Peace Corps and Special Olympics to Collaborate on Global Initiatives
March 16, 2011
For Immediate Release
Memorandum of Understanding is Signed Between Historic Service Organizations
Washington, D.C., – The Peace Corps and Special Olympics announce a joint collaboration to increase opportunities to support youth and people with intellectual disabilities through innovative programs around the world. A Memorandum of Understanding (MOU) was signed by Peace Corps Director Aaron S. Williams and Special Olympics Chairman and CEO Timothy Shriver in a ceremony at Peace Corps headquarters in Washington, D.C.
“We enter this exciting new partnership in honor of Peace Corps founding Director Sargent Shriver and Eunice Kennedy Shriver, the founder of Special Olympics,” said Director Williams. “The Peace Corps and Special Olympics are global organizations that empower communities and provide experiences that improve and enhance the lives of others. Both organizations have a shared view that each individual has the potential to do great things, given the opportunity.”
The MOU will further promote peace, friendship, acceptance, and mutual understanding. Through the partnership, more Americans will be involved in global initiatives that support those with intellectual disabilities. Peace Corps volunteers around the world will help in planning, organizing, and mobilizing communities to support Special Olympics programs that focus on education, youth development, and community engagement. The work between the two organizations will be focused on five pilot countries: Ecuador, Jordan, Morocco, Peru, and South Africa.
“This collaboration between Special Olympics and the Peace Corps will accomplish a number of things, including meeting the human need to serve from the heart,” said Timothy Shriver. “We are in a world where there are attitudes of mass destruction and the Peace Corps has a way of curing attitudes of fear through their volunteers. We look forward to the Peace Corps taking on a new challenge to work with children with intellectual disabilities throughout the world in a targeted way to help the most neglected population on earth.”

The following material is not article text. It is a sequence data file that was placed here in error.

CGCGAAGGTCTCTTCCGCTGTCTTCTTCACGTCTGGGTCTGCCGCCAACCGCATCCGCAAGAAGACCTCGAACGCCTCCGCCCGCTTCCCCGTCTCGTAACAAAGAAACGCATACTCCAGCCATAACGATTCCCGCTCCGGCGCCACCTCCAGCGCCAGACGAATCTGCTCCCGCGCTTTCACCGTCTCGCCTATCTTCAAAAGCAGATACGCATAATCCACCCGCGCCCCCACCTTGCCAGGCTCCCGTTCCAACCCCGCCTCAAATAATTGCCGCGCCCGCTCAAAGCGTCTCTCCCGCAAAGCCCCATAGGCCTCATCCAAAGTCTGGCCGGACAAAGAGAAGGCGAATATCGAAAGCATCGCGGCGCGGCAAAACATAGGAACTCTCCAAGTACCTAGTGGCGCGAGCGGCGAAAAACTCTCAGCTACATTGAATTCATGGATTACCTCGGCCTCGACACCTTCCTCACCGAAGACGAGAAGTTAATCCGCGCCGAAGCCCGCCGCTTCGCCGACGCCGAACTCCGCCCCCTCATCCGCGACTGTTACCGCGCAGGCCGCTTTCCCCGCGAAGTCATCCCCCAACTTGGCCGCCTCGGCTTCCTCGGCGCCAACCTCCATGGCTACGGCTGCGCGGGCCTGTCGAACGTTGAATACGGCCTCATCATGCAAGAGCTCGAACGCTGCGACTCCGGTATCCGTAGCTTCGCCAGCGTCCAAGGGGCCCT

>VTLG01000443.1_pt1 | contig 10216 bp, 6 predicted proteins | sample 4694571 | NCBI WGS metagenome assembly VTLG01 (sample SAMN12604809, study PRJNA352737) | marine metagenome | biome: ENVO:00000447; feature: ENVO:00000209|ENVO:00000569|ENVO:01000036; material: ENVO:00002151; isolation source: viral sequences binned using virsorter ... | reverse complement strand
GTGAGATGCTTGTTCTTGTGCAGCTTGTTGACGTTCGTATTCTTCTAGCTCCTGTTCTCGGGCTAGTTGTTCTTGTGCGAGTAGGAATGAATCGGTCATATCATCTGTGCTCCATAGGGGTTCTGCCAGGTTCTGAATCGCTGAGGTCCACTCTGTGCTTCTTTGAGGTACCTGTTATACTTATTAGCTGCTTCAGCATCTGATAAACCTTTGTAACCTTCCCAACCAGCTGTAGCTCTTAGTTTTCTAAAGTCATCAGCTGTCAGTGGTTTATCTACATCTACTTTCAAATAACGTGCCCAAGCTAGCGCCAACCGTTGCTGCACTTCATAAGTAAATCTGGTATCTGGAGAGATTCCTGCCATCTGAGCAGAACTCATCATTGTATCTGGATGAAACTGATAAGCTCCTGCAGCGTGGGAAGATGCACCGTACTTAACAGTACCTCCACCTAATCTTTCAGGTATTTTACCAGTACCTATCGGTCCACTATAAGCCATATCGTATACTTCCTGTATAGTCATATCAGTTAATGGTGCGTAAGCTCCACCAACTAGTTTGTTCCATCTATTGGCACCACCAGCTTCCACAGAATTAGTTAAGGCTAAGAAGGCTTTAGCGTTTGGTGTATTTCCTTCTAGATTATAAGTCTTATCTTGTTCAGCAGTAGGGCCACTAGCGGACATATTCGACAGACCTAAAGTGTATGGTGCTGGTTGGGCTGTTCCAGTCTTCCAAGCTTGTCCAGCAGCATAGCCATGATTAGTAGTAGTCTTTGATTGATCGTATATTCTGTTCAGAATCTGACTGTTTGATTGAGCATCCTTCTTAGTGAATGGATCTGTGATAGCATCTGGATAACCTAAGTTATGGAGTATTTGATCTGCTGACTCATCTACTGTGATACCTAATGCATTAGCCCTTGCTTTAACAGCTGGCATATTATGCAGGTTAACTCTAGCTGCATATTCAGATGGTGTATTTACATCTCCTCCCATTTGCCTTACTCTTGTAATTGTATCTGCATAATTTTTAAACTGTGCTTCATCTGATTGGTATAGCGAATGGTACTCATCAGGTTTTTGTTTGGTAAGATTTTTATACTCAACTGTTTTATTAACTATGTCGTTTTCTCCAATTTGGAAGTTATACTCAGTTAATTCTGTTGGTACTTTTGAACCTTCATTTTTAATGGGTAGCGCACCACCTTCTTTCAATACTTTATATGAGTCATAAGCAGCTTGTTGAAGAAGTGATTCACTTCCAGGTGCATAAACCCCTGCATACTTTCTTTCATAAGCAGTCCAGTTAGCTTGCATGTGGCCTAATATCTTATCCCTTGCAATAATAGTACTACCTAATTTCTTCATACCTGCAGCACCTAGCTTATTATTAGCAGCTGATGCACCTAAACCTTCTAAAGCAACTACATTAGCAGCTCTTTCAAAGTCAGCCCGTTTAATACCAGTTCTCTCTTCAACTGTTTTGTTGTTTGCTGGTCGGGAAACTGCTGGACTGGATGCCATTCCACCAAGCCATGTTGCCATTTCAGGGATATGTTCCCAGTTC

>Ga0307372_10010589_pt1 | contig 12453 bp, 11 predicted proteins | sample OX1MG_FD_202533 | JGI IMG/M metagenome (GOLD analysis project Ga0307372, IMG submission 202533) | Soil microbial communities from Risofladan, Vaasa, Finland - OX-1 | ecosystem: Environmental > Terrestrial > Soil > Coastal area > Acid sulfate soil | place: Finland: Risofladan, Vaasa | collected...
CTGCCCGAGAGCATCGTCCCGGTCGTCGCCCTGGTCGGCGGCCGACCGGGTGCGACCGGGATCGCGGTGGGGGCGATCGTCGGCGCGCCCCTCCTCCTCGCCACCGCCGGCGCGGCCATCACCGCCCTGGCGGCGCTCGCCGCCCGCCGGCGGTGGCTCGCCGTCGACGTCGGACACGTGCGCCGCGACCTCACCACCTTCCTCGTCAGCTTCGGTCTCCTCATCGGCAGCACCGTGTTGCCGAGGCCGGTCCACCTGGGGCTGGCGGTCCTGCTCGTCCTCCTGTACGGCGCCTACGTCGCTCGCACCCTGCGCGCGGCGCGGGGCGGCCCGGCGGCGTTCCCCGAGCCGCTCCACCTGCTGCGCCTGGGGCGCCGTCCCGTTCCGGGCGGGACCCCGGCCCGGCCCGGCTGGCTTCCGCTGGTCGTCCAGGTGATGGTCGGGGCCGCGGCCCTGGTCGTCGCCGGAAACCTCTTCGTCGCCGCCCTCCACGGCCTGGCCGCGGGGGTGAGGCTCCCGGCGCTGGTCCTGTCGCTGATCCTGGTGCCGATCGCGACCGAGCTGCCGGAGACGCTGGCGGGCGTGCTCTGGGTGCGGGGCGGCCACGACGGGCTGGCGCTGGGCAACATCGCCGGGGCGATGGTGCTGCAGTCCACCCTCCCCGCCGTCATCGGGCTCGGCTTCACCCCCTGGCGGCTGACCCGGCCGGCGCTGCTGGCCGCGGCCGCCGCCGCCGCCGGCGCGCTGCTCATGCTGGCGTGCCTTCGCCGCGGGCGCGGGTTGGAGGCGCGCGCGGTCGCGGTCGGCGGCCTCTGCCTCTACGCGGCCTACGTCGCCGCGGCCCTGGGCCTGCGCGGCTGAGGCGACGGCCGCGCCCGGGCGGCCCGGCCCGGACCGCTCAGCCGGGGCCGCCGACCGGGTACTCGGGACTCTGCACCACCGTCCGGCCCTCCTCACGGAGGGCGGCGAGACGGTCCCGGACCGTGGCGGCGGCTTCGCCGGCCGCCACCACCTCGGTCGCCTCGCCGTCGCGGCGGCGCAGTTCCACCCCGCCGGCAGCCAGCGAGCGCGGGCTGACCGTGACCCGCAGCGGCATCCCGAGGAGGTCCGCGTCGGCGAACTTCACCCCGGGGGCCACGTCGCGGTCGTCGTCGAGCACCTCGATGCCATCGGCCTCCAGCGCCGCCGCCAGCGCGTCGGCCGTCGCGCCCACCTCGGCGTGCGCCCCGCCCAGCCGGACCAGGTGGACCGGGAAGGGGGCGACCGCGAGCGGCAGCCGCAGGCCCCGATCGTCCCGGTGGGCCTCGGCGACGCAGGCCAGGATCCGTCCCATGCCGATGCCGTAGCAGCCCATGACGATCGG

Throughout the history of Special Olympics and the Peace Corps, there have been many links, including exceptional Americans who have committed to the Special Olympics Movement and served as Peace Corps volunteers. Kathryn Clark, recent recipient of the 2011 John F. Kennedy Service Award, served as a volunteer in Sierra Leone from 1968 to 1969 and in Jamaica from 1984 to 1987. After returning from her Peace Corps service in Sierra Leone, Clark became an area coordinator for Special Olympics in North Carolina. When she volunteered again with the Peace Corps in the 1980s, and at the request of Sargent Shriver, she became the first volunteer to launch a Special Olympics-based project. She eventually helped establish Special Olympics programs in Jamaica.
About the Peace Corps
President John F. Kennedy established the Peace Corps on March 1, 1961, by executive order. Throughout 2011, Peace Corps is commemorating 50 years of promoting peace and friendship around the world. Historically, more than 200,000 Americans have served with the Peace Corps to promote a better understanding between Americans and the people of 139 host countries. Today, 8,655 volunteers are working with local communities in 77 host countries. Peace Corps volunteers must be U.S. citizens and at least 18 years of age. Peace Corps service is a 27-month commitment. Visit www.peacecorps.gov for more information.
About Special Olympics
Special Olympics is an international organization that changes lives by encouraging and empowering people with intellectual disabilities, promoting acceptance for all, and fostering communities of understanding and respect worldwide. Founded in 1968 by Eunice Kennedy Shriver, the Special Olympics Movement has grown from a few hundred athletes to nearly 3.5 million athletes in over 170 countries in all regions of the world, providing year-round sports training, athletic competition and other related programs. Special Olympics now takes place every day, changing the lives of people with intellectual disabilities in places like China and from regions like the Middle East to the community playgrounds and ballfields in every small neighborhood’s backyard. Special Olympics provides people with intellectual disabilities continuing opportunities to realize their potential, develop physical fitness, demonstrate courage, and experience joy and friendship. Visit Special Olympics at www.specialolympics.org.
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